And God wants to provide green pastures. God passionately desires a world of peace with justice for all. A world without borders where “the one who has much does not have too much, and the one who has little does not have too little” (2 Cor 8:15). And the hands God has at God’s disposal to craft that kind of world are ours. God’s work, our hands.

But as we go about the work of shaping peace with justice, we discover or remember that the world is filled with people who don’t share our vision, or who do – but think there’s a better way to go about it than the way we might first choose. And soon we feel that this prophetic word and holy work is being attacked by enemies. We get weighed down by hurt feelings, and angry exchanges, and bitter jealousy, and sometimes even hopeless despair. We attach all those feelings to the people who surround us, making them into enemies. We give up on them. And then, somehow without fully realizing it, we have become the source of the problem we set out to solve. We become those who have divided the world into those who are on “our side” and those who are not, which quickly becomes those who are with us and those who are against us, which is just another way of saying friends and enemies, insiders and outsiders.

Our modern American prophet of peaceful reconciliation, the Rev. Dr. Martin Luther King, Jr. once said, “Nonviolence means avoiding not only external physical violence but also internal violence of spirit. You not only refuse to shoot a man, but you refuse to hate him.”

Take a breath, and now in your next breath see if you can find the place in your body where you hold your anger, your resentment, your wounds. Let your breath go there the way clean water goes into a wound to clean it out. Let your breath wash your old hurts and release some small portion of them.

In the middle of a set of texts that point to God’s plan for reconciling the whole world to itself, we are told in the 23rd psalm that God makes us – not that God invites us, or invites us to consider – but God makes us lie down in green pastures and leads us beside still waters. Still waters, we know, are reflective waters. Still waters are the first mirrors of the world. They reflect our faces back to us, the allow us to see ourselves as we are. The God of peace with justice needs us to stop, to rest long enough to take a look at what we are doing with our lives and in our lives that contributes to the violence that fills the world. Remember that the last half of the 23rd psalm holds a very different image:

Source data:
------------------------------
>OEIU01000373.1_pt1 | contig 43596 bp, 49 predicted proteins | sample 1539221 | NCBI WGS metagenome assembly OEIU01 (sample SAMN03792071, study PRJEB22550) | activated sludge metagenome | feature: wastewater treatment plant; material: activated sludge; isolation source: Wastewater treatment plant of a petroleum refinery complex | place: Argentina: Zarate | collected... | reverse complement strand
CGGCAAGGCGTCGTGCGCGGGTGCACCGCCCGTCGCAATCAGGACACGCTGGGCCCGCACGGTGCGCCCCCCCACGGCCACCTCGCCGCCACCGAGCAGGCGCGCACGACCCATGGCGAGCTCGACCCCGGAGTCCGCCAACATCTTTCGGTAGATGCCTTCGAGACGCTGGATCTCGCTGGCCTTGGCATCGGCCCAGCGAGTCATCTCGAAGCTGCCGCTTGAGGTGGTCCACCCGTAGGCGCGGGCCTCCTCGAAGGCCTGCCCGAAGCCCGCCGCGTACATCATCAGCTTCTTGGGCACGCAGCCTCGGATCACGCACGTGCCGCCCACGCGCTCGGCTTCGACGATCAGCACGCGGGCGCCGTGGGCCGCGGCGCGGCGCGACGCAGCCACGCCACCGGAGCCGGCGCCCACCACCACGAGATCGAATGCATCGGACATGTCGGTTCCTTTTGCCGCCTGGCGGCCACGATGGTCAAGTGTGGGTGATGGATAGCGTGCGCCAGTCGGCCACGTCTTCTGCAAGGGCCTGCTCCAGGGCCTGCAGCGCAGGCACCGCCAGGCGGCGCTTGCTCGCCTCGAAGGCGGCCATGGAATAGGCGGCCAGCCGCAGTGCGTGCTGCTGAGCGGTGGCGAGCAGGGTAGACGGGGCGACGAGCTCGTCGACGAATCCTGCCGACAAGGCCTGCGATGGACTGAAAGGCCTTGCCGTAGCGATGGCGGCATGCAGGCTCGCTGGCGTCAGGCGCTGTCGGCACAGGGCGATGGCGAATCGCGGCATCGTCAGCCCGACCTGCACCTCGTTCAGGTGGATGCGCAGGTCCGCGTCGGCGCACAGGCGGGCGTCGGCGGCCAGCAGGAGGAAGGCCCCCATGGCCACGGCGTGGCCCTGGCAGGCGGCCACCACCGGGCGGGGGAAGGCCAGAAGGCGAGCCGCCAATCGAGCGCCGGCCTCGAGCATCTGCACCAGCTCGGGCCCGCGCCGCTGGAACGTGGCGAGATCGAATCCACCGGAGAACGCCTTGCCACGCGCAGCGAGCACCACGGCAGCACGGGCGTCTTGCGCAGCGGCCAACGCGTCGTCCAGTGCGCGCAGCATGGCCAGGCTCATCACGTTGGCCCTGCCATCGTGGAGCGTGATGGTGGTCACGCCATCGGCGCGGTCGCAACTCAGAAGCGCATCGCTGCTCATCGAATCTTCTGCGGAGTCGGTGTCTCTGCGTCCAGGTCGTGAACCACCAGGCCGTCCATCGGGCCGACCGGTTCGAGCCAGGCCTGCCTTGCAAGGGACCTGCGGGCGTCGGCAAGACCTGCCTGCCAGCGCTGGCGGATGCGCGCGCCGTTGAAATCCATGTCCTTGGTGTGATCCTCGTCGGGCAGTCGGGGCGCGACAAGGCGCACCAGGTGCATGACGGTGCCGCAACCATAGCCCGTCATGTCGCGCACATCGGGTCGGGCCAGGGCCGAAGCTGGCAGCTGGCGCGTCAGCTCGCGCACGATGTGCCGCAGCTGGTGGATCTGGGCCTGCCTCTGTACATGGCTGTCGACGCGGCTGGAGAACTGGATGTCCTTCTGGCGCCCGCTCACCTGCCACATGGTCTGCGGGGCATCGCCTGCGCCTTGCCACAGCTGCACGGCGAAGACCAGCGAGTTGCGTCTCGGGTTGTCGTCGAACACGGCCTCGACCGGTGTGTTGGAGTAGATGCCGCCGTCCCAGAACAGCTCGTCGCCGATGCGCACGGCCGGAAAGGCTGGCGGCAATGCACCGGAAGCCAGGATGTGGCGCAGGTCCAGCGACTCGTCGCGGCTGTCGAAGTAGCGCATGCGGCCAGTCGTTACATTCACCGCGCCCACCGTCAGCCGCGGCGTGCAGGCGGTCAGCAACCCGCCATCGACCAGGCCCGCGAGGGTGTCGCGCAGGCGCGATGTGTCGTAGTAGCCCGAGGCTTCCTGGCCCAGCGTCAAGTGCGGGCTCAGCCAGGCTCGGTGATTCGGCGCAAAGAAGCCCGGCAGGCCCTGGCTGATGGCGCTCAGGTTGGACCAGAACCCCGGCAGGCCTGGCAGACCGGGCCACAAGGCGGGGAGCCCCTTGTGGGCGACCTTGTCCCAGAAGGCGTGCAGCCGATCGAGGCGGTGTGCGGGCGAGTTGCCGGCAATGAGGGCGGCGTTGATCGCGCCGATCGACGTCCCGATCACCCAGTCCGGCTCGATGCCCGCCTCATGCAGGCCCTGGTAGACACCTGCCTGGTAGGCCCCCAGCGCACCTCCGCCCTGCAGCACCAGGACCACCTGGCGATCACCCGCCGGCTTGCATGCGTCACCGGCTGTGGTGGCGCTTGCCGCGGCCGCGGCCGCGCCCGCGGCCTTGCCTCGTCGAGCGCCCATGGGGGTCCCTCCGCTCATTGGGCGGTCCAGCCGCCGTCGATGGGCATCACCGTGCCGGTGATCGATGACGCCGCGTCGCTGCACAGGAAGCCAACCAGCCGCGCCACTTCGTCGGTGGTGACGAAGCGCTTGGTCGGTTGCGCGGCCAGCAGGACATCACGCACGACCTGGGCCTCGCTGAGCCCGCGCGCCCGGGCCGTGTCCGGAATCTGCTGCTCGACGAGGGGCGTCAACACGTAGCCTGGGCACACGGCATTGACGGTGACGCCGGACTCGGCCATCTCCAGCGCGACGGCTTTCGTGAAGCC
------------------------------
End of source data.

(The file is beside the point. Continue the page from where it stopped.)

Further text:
You prepare a table before me in the presence of my enemies…

We are called to table with people who we have imagined to be our enemies, and they are called to table with us – who they imagine to be their enemies. And we have to figure out how to share a meal, so that we can figure out how to share a wo
rld. Which means we need to learn to forgive ourselves and each other so that each day we can rise to rejoin God’s mission to heal and reconcile the world to itself.

Take a deep breath. Let the coolness of new air fill replace air your body has heated. Let the worried thoughts, the persistent anxieties, the persistent resentments ride out on the back of your breath. Let your attention drift a little lower, to your diaphragm, the muscle that controls your breathing. Fill that muscle, which stretches across your abdomen like the skin of a drum, with energy. Use the energy in your diaphragm to push your breath out with a little more force. Consider that you might decide to add a sound to that breath – a forceful shout, or a cathartic sob, or a full-bellied laugh, or a sigh too deep for words. Imagine that such a sound is one more form of prayer, an offering up to God those things that we need to let go of so that we can give ourselves more fully to God’s shalom, God’s loving peace.

Let’s go ahead and make that sound. Offer that prayer. Are you ready? I’ll ask you to take another deep breath, let it go where it needs to so that it can clean out those tired, weary, angry, hurting, hopeless places. Let it wrap itself around the shape of that sound, and then on the count of three let’s do it – let’s release something that holding us down, holding us back.

Breathe in. One… two… three!

Amen.